U.S. Economy Magically Expands Due To Statistical Manipulation


It is amazing how much the economy improves when you make stuff up.

A change in the way the government accounts for the size of the U.S. economy will result in a 3% increase.  Did the economy expand?  Are more people working?  No, billions of dollars of intangible assets will enter the GDP calculations.  How does this happen?

At present, R&D counts as a cost of doing business, so the final output of Apple iPads is included in GDP but the research done to create them is not. R&D will now count as an investment, adding a bit more than 2 per cent to the measured size of the economy.

GDP will soar in small states that host a lot of military R&D, but barely change in others, widening measured income gaps across the US. R&D is expected to boost the GDP of New Mexico by 10 per cent and Maryland by 6 per cent while Louisiana will see an increase of just 0.6 per cent.

Is it all positive?  Well, in fairness,

Deficits in defined benefit pension schemes will also be included because what companies have promised to pay out will be measured, rather than the cash they pay into plans.

“We will now show a liability for underfunded plans, which particularly has large ramifications for the government sector, where both at the state level and the federal level we have large underfunded plans,” said Mr Moulton.

Gee, I wonder what the impact will be.  So do the government statisticians.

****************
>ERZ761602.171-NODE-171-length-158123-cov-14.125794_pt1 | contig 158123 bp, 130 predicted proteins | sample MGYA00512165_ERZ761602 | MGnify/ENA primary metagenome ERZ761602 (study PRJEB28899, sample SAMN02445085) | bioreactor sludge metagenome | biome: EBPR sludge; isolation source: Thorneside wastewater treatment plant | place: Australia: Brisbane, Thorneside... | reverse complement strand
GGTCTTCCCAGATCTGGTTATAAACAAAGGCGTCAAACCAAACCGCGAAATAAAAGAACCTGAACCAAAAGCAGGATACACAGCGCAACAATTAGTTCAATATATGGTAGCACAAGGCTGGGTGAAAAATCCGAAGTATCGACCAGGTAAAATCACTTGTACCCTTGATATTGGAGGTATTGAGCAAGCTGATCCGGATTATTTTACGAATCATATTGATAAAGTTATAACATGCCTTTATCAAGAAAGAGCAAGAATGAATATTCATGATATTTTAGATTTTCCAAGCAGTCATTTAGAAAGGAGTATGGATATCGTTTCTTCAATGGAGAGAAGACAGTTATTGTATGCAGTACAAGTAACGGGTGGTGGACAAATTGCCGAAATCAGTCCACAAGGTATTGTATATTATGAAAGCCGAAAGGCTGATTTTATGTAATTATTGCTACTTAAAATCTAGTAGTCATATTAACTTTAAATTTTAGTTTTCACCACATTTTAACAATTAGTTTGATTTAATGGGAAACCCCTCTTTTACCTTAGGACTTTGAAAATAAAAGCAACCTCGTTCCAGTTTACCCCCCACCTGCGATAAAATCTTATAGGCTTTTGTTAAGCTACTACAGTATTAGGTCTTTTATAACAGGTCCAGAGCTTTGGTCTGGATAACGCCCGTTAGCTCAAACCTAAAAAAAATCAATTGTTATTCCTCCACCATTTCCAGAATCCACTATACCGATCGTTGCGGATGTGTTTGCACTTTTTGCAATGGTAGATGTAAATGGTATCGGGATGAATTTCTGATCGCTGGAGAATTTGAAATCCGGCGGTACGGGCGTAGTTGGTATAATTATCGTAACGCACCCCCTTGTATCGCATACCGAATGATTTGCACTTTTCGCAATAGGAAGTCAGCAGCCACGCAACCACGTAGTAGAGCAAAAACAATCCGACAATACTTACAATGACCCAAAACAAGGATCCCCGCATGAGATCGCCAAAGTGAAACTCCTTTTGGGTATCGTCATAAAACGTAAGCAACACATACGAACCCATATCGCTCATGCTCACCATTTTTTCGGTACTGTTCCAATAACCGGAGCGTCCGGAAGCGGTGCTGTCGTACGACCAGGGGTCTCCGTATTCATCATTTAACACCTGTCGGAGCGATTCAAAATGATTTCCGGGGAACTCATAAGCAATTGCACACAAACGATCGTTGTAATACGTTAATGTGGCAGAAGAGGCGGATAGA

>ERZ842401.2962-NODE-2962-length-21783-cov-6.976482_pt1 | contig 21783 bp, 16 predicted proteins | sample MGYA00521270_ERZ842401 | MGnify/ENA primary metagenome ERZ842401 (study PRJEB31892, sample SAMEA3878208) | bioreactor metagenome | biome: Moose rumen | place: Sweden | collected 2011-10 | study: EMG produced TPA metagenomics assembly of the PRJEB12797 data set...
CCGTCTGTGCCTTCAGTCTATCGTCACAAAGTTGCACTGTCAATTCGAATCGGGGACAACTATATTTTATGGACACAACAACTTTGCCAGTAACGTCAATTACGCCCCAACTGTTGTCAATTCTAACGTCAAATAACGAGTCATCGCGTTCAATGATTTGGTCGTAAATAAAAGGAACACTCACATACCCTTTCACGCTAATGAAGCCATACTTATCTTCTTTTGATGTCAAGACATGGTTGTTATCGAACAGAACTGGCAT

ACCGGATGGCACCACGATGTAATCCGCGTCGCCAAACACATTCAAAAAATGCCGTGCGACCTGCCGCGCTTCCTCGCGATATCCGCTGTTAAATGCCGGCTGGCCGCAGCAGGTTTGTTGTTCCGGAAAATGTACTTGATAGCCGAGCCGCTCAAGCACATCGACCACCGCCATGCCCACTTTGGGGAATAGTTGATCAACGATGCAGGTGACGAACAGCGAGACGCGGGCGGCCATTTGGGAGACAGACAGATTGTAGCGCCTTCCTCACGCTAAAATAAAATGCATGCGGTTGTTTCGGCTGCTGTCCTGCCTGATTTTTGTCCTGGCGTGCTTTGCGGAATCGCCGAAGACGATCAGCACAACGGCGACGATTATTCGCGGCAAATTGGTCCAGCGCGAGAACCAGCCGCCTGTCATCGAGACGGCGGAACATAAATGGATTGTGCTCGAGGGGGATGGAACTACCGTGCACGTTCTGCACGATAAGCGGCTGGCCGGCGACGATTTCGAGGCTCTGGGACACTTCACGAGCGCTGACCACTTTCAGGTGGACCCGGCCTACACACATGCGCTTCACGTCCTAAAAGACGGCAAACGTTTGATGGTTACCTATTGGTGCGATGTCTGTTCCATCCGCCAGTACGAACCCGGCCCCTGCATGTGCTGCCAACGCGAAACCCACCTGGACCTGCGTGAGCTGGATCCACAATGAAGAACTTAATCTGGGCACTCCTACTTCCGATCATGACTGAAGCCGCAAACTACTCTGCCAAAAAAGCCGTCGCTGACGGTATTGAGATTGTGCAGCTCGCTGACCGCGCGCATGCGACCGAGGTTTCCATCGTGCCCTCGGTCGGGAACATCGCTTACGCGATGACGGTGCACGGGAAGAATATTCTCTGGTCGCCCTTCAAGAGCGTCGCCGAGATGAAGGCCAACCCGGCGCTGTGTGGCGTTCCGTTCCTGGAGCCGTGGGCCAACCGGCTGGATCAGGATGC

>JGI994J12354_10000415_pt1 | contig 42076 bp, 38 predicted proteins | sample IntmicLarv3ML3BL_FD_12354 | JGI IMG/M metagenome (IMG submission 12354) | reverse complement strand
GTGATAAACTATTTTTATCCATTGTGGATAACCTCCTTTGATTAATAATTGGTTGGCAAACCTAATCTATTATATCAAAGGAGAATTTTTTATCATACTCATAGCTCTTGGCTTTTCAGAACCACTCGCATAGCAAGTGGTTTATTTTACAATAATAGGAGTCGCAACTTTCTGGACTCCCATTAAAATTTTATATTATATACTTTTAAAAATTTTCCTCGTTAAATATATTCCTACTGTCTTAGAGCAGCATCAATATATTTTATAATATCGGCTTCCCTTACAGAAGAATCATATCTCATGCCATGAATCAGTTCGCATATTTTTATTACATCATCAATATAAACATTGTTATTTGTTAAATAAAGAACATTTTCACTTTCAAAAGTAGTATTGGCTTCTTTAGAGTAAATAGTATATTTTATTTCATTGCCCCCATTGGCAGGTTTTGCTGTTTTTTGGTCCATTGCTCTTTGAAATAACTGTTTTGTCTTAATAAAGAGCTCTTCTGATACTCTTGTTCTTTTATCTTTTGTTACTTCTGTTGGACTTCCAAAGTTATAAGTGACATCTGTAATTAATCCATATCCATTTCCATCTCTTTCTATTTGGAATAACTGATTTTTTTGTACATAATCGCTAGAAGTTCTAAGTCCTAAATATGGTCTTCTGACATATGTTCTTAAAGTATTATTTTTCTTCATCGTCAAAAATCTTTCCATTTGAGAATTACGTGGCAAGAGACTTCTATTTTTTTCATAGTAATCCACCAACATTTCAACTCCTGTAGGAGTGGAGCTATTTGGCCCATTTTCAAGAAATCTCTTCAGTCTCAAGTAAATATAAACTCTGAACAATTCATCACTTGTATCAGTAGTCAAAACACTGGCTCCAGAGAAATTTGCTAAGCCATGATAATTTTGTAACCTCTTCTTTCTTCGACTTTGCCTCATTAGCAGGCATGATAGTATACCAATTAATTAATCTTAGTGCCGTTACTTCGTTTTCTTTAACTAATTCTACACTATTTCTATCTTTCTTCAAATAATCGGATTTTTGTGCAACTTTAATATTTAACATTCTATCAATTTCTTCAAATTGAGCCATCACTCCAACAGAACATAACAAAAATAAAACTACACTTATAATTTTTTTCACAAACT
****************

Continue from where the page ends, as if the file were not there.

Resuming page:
Steve Landefeld, BEA director, said it was hard to predict the overall outcome given the mixture of new methodology and data updates. “What’s going to happen when you mix it with the new source data from the economic census . . . I don’t know,” he said.

But he said the revisions were unlikely to alter the picture of what has happened to the economy in recent years. “I wouldn’t be looking for large changes in trends or cycles.”

A mystery.  What could the effects of adding intangible assets to the GDP calculation, even with an offsetting liability for underfunded plans.  That’s the beauty of adding R&D, it can be unlimited.  But doesn’t the pension calculation balance it out?

 The change with the most counterintuitive results is pension accounting. At the moment, the BEA counts what companies pay into a defined benefit pension as wages, and ignores whether the plan is in deficit or surplus. After the change it will measure what companies have actually promised to pay.

One odd effect will be an increase in GDP, estimated at about $30bn in 2007, because employers promised bigger pensions than they funded. Measured federal government spending will fall, because it has funded its plans better, while state and local government spending will rise because they have promised more than they paid.

There you have it.  Unfunded liabilities increase GDP.  The economy soars.  Money descends from the skies and the streets are paved with gold.

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